To create the barbecue that has made him a hero to chefs living as far away as Australia, Rodney Scott needs just a few ingredients: a hog, vinegar, peppers, fire and plenty of time. If you travel to Hemingway to order a plate of it, the pulled pork comes in a three-section Styrofoam box, embellished only by soupy baked beans and a mound of coleslaw that’s mostly dressing.
Fire is nonnegotiable at Scott’s Bar-B-Que, which has been fueled by wood since it opened in 1972. But two years ago, on the day before Thanksgiving, one of the 19 pigs on a pit burned too hot. Flames licked the surrounding wooden walls and enveloped the roof. “My phone was just vibrating and buzzing, and I couldn’t find it,” remembers Scott, who was home sleeping that early morning. Twenty minutes have never lasted as long as they did during his drive to Scott’s, where firefighters were chasing the blaze away from a gas line.
Scott salvaged four hogs to sell. But his pithouse was reduced to sticks and blocks. That’s when friends he’d made though the Southern Foodways Alliance stepped in, vowing to rebuild Scott’s under the auspices of The Fatback Collective, a culturally invested group of writers, chefs and restaurateurs. They hired Charleston’s Reggie Gibson to oversee the effort.
As architect, Gibson had a short list of materials from which to craft a building that could save Scott’s business, and conceivably shore up traditional barbecue methods in the Southeast. Fancy decorative elements were out of the question. Not only did he have to satisfy finicky building inspectors and the people who paid for the project, including hundreds of Charlestonians who lined up on King Street a month after the fire to purchase $5 sandwiches from Scott, he had to make sure the pithouse was fireproof. So his aesthetic touches consisted purely of shape, smoke and natural light.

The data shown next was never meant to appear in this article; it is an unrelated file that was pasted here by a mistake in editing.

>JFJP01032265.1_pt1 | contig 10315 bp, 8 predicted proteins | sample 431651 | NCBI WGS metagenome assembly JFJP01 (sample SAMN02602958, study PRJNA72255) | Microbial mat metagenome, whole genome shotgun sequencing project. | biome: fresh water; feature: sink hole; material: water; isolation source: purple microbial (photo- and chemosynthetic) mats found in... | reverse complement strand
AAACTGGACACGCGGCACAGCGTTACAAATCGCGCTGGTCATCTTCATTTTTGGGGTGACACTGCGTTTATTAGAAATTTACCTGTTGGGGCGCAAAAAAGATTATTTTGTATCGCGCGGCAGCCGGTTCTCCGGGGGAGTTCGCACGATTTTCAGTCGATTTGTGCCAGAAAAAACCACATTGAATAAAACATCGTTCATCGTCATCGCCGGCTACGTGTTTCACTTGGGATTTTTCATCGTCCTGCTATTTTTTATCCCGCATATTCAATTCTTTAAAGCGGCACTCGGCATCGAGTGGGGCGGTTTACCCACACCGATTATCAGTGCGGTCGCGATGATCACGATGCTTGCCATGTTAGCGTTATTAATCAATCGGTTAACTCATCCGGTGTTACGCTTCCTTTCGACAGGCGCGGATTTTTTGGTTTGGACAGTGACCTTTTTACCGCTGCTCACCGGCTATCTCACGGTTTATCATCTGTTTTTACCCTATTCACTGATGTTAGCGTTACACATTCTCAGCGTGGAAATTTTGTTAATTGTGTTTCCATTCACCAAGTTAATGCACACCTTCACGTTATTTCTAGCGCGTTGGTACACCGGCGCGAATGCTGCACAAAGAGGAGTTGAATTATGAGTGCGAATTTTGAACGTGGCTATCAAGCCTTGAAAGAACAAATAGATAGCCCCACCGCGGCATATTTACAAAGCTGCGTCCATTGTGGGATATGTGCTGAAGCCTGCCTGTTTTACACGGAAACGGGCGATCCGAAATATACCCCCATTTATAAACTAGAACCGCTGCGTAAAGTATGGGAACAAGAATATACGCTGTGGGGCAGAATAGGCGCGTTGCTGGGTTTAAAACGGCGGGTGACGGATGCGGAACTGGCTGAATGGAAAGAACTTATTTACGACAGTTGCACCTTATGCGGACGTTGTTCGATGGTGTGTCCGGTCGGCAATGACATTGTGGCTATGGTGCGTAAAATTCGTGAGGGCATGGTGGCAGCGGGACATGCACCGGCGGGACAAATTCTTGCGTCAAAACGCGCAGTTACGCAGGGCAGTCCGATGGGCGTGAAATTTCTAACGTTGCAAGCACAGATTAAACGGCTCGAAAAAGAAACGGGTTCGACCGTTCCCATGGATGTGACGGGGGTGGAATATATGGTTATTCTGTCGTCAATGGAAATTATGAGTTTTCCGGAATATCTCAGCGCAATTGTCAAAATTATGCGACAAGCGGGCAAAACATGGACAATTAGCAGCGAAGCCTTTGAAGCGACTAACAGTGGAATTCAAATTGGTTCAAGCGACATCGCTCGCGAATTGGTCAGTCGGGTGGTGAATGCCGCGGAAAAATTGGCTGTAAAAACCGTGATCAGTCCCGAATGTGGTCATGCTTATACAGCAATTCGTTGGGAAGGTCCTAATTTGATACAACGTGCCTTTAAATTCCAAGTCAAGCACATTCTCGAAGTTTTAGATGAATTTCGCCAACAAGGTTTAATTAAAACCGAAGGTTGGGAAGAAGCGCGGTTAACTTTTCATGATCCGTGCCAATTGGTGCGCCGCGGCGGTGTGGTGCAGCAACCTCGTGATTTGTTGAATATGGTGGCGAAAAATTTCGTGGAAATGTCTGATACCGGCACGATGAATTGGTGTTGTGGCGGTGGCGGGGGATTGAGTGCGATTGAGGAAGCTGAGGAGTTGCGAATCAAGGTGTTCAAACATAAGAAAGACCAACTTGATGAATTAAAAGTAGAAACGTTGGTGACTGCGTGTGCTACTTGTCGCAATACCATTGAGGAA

“The first time I ever saw this place, it was like some Holy Grail,” Gibson says, reminiscing about the glow that Scott’s has long cast on a crossroads. “You don’t want to take that away. This is real basic, real simple. And it still feels real.”
Around the same time that Scott was meeting with Gibson, Scott’s friend Sam Jones of the legendary Skylight Inn in Ayden, N.C., was contemplating plans for a barbecue restaurant bearing his name. Sam Jones BBQ, which seats 114 guests, opened this month in Winterville, N.C. Like the reimagined Scott’s pithouse, its working end doesn’t stray too far from barbecue’s rustic roots. Jones admits he had to fight back the urge to make it prettier.
“I have a terrible habit of overdoing any project,” says Jones, a third-generation pitmaster. “For instance, I have a workbench in my shop that’s solid oak. It’s trimmed out with four coats of polyurethane, and anyone who looks at it like, ‘Is this a workbench or a dining room table?’ So I had to keep myself in check while working with an architect that I didn’t make it too nice.”
But Jones also wanted a restaurant where a doctor and lawyer could eat at the end of the day without feeling awkward about their suits and high-heeled shoes. “There’s nothing ramshackle or slapdash about Sam’s new place,” Southern Foodways Alliance director John T. Edge blogged on the occasion of its opening. “It’s not a hovel, a joint, a shack, or a shebang. It’s a beautifully designed restaurant.”